May 26, 2020

Lake Superior Beaches Closed for E. coli Contamination

The Minnesota Department of Health has recommended No Contact with the water at several beaches along the shore of Lake Superior. The beaches are monitored on Mondays every week during the summer months. The DOH announced today that  42nd Avenue East Beach and Brighton Beach in East Duluth both have high levels of E. coli bacteria.

E. coliIn addition, Minnesota Point 15th Street Harbor Side Beach, Park Point 20th Street/Hearding Island Canal BeachPark Point Sky Harbor Parking Lot Beach, have high levels of bacteria. That area recently had severe flooding from heavy summer rains, causing millions of dollars worth of damage. Flooding can wash bacteria from sewage systems into lakes, rivers, and streams. Do not swim in the water at these beaches. People have contracted bacterial infections from swimming in contaminated waters, and several children have developed hemolytic uremic syndrome (HUS), a life-threatening complication of an E. coli infection.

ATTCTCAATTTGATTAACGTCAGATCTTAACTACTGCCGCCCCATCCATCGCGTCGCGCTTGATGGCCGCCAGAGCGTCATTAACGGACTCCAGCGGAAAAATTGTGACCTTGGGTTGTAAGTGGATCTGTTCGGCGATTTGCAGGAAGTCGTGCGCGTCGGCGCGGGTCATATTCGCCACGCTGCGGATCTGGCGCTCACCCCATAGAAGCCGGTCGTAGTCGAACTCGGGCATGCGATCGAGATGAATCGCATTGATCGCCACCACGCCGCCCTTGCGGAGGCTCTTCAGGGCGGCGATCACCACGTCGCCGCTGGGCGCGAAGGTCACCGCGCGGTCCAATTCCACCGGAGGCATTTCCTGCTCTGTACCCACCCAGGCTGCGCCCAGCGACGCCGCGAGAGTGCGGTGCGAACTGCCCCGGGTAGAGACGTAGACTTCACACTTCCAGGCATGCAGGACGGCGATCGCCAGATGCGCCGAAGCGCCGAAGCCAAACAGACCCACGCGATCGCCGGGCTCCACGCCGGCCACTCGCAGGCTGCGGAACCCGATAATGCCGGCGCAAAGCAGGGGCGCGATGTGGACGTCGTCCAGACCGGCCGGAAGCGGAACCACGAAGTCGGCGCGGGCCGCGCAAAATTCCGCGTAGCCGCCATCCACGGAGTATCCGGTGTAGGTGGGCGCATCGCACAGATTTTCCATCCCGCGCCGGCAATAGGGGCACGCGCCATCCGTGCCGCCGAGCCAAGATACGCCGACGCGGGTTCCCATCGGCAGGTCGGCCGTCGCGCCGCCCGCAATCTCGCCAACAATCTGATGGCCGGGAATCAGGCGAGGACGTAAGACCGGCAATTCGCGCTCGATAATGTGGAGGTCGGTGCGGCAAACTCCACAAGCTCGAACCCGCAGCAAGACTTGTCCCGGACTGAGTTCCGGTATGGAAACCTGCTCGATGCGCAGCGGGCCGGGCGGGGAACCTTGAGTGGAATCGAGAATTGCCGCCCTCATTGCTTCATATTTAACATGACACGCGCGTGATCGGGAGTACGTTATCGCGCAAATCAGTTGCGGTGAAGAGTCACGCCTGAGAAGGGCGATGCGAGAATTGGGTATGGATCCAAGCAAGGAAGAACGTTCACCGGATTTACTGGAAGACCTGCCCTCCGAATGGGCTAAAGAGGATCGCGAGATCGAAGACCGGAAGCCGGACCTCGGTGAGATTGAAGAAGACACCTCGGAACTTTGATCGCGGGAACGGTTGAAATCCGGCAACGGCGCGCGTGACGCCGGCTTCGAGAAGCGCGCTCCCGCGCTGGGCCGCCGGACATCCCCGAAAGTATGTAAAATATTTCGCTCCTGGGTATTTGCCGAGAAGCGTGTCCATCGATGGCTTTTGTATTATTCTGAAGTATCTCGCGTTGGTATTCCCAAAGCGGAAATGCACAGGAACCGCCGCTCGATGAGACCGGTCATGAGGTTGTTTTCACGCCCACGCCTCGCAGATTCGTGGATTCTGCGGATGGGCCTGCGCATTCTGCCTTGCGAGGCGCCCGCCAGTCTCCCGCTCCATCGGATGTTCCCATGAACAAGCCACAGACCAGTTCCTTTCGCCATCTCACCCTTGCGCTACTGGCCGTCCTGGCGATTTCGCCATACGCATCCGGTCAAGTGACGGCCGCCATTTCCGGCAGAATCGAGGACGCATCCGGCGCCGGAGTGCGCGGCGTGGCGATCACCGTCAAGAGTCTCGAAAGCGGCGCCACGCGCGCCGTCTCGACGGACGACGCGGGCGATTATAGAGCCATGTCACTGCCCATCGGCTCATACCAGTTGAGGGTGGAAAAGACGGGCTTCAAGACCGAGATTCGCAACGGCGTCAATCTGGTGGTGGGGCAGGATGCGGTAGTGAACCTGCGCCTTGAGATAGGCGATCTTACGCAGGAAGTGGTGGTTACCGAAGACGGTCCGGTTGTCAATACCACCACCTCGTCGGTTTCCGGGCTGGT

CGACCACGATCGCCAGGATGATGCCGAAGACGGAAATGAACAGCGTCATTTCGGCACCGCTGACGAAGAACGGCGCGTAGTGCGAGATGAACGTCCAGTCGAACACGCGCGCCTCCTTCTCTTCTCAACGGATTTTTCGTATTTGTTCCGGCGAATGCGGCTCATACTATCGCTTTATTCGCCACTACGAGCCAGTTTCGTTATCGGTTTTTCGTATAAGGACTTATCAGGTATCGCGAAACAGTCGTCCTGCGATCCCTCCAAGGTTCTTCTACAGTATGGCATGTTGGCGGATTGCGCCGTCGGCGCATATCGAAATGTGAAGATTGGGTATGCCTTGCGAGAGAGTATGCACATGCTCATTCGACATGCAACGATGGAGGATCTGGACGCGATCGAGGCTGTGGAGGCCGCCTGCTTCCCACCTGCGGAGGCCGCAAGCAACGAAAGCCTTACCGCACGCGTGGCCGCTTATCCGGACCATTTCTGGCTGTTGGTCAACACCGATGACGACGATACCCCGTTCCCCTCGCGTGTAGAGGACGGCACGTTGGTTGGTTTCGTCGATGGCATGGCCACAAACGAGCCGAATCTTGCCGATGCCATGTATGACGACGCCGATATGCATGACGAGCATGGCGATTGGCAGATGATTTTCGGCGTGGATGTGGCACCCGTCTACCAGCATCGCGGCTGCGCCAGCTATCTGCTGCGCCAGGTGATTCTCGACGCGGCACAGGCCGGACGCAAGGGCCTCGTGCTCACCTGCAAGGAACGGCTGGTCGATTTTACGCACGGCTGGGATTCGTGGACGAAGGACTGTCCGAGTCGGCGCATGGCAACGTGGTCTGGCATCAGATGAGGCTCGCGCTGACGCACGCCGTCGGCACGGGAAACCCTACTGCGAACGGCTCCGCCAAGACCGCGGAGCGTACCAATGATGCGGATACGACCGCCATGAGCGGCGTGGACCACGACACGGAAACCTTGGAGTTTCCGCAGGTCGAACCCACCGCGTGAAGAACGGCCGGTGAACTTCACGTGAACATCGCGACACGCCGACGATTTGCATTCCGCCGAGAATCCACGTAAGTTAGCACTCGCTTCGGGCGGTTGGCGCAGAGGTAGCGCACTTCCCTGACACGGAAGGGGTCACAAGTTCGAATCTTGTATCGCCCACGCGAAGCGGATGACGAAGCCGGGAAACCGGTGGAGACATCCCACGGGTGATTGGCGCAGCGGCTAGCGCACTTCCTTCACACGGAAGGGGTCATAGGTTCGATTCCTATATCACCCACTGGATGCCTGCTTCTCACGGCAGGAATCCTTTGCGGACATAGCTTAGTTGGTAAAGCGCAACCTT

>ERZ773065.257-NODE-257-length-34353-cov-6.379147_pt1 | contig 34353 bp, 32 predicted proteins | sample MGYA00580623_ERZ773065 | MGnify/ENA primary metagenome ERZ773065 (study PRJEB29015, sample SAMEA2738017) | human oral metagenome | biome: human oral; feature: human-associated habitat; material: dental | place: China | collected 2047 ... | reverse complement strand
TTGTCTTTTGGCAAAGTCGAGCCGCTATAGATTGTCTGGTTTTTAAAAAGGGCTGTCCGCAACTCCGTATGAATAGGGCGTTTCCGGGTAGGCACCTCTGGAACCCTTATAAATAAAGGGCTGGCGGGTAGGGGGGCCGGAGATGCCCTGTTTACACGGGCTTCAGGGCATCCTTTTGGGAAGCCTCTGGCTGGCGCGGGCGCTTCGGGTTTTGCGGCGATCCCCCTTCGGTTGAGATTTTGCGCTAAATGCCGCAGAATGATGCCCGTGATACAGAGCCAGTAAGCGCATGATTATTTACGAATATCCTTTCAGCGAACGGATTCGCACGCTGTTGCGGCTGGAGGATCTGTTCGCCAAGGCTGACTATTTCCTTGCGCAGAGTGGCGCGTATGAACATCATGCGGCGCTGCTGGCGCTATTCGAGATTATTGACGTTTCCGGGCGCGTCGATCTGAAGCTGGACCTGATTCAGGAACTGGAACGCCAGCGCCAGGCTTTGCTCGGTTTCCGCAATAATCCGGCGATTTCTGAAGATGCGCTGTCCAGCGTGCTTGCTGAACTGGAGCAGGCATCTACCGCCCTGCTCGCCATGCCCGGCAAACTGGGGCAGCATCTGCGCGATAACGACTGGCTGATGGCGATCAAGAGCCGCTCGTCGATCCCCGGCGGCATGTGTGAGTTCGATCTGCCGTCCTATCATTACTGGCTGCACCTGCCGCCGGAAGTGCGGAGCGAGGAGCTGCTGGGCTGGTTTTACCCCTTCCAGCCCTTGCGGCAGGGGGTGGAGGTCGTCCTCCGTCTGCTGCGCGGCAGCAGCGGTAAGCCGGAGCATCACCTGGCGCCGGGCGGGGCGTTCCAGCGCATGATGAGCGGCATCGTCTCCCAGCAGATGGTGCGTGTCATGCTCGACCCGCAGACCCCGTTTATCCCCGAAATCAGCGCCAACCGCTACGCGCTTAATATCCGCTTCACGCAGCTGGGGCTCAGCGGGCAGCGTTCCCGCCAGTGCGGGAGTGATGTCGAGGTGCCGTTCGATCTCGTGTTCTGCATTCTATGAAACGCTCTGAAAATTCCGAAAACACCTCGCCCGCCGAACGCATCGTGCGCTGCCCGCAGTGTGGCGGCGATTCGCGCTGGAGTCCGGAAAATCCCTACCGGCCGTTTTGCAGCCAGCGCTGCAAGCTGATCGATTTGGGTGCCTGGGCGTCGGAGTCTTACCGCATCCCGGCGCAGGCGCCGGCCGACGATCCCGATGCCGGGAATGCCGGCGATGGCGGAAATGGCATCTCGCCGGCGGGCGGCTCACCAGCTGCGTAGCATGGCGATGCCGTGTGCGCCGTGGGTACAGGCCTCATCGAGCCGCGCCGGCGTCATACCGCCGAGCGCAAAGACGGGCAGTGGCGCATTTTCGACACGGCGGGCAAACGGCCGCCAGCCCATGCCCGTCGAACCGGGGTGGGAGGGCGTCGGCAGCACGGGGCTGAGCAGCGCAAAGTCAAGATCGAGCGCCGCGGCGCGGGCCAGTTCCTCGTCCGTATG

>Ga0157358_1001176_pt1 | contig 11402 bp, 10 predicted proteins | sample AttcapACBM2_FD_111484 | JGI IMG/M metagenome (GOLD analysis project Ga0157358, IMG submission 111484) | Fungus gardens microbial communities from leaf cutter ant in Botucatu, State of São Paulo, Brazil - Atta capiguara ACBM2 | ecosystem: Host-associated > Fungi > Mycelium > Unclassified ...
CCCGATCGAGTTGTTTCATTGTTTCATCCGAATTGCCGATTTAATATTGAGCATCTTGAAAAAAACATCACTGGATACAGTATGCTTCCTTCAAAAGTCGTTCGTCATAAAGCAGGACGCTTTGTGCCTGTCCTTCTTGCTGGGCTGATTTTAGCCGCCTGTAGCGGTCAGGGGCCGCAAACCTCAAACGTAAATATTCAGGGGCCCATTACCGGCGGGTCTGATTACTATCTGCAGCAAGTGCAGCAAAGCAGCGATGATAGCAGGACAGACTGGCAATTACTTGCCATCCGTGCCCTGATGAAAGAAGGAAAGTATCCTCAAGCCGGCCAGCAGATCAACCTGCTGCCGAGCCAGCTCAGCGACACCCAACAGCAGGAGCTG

The Environmental Protection Agency (EPA) has stated that bacterial contamination of beaches is becoming a serious problem. That agency established the Beaches Environmental Assessment, Closure, and Health (BEACH) program in response to contaminations. That program strengthens beach standards and testing, provides faster laboratory test methods, predicts pollution, informs the public of dangers, and invests in health and methods research to protect public health at bathing beaches. Section 303(c) of the Clean Water Act is the legal basis for water quality standards. That is a state program under EPA oversight. It’s a good idea to check with your state health department before going to any beach, whether it’s a lake, ocean, stream, or river.

Just as an aside, water temperatures in Lake Superior are very cold, even at this time of year. They range from 43 degrees F. to 58 degrees F.

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